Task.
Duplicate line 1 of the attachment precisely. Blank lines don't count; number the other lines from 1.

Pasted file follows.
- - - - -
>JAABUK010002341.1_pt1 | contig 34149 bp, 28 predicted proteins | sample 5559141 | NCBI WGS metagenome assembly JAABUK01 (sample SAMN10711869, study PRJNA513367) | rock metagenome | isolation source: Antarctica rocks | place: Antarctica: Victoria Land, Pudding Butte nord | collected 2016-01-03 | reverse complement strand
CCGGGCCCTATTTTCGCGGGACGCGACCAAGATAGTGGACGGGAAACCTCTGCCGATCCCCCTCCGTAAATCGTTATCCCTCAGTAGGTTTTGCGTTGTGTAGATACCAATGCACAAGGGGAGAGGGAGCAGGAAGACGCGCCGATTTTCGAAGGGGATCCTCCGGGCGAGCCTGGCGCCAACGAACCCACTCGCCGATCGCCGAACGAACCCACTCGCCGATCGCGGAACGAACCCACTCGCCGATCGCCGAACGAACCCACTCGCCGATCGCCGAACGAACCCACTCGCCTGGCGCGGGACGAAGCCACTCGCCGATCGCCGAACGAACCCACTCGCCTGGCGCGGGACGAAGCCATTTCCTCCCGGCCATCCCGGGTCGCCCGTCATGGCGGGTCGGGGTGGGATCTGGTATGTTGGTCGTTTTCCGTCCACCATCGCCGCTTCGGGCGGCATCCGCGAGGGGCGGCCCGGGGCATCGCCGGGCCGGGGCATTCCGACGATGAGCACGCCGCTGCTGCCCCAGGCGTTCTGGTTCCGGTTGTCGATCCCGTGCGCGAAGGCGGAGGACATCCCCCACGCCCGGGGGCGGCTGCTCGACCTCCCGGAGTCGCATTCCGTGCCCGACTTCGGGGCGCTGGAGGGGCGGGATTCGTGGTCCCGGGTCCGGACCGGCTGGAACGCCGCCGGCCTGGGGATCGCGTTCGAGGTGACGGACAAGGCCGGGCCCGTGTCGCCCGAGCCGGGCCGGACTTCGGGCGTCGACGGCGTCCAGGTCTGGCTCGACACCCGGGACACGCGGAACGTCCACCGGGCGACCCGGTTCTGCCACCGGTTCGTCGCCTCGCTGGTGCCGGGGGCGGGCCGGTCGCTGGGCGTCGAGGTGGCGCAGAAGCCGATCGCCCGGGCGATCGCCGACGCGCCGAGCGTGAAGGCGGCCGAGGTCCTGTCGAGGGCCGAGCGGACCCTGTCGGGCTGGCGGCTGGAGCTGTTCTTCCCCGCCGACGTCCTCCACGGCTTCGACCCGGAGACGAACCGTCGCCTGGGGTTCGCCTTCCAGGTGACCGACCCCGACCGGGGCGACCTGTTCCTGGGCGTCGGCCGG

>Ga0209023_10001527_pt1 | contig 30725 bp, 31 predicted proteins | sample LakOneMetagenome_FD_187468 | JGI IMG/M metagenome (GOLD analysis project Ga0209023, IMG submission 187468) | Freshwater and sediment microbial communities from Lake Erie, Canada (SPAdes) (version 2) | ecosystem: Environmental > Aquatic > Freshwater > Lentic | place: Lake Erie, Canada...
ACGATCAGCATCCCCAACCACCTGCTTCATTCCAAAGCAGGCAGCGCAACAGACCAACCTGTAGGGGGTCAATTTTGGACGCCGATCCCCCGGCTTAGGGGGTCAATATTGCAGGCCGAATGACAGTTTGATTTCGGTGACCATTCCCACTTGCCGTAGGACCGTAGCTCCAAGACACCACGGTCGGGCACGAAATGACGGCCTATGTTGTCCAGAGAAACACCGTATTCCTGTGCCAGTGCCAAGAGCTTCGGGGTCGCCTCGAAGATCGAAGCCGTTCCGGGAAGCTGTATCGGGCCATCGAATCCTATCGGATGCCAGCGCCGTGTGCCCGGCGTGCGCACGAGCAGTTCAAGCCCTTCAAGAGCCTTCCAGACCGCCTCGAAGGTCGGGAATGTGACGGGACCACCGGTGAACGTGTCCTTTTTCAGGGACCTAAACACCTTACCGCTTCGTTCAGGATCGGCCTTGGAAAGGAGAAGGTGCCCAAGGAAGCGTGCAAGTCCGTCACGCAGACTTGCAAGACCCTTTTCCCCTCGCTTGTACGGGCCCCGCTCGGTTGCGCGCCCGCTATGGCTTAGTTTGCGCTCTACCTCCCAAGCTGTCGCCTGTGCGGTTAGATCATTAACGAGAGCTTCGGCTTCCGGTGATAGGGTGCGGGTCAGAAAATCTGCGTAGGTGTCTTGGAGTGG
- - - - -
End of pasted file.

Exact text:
>JAABUK010002341.1_pt1 | contig 34149 bp, 28 predicted proteins | sample 5559141 | NCBI WGS metagenome assembly JAABUK01 (sample SAMN10711869, study PRJNA513367) | rock metagenome | isolation source: Antarctica rocks | place: Antarctica: Victoria Land, Pudding Butte nord | collected 2016-01-03 | reverse complement strand